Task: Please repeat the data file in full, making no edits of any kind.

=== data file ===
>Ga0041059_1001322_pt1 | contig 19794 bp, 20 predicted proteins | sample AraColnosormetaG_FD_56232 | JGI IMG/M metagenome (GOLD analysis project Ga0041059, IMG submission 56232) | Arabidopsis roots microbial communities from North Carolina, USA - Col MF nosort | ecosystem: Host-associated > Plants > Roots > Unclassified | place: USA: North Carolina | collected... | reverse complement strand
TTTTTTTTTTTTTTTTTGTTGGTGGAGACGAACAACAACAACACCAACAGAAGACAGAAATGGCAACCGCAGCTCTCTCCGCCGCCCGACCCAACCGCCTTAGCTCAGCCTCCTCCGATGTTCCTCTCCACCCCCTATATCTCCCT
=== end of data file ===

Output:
>Ga0041059_1001322_pt1 | contig 19794 bp, 20 predicted proteins | sample AraColnosormetaG_FD_56232 | JGI IMG/M metagenome (GOLD analysis project Ga0041059, IMG submission 56232) | Arabidopsis roots microbial communities from North Carolina, USA - Col MF nosort | ecosystem: Host-associated > Plants > Roots > Unclassified | place: USA: North Carolina | collected... | reverse complement strand
TTTTTTTTTTTTTTTTTGTTGGTGGAGACGAACAACAACAACACCAACAGAAGACAGAAATGGCAACCGCAGCTCTCTCCGCCGCCCGACCCAACCGCCTTAGCTCAGCCTCCTCCGATGTTCCTCTCCACCCCCTATATCTCCCT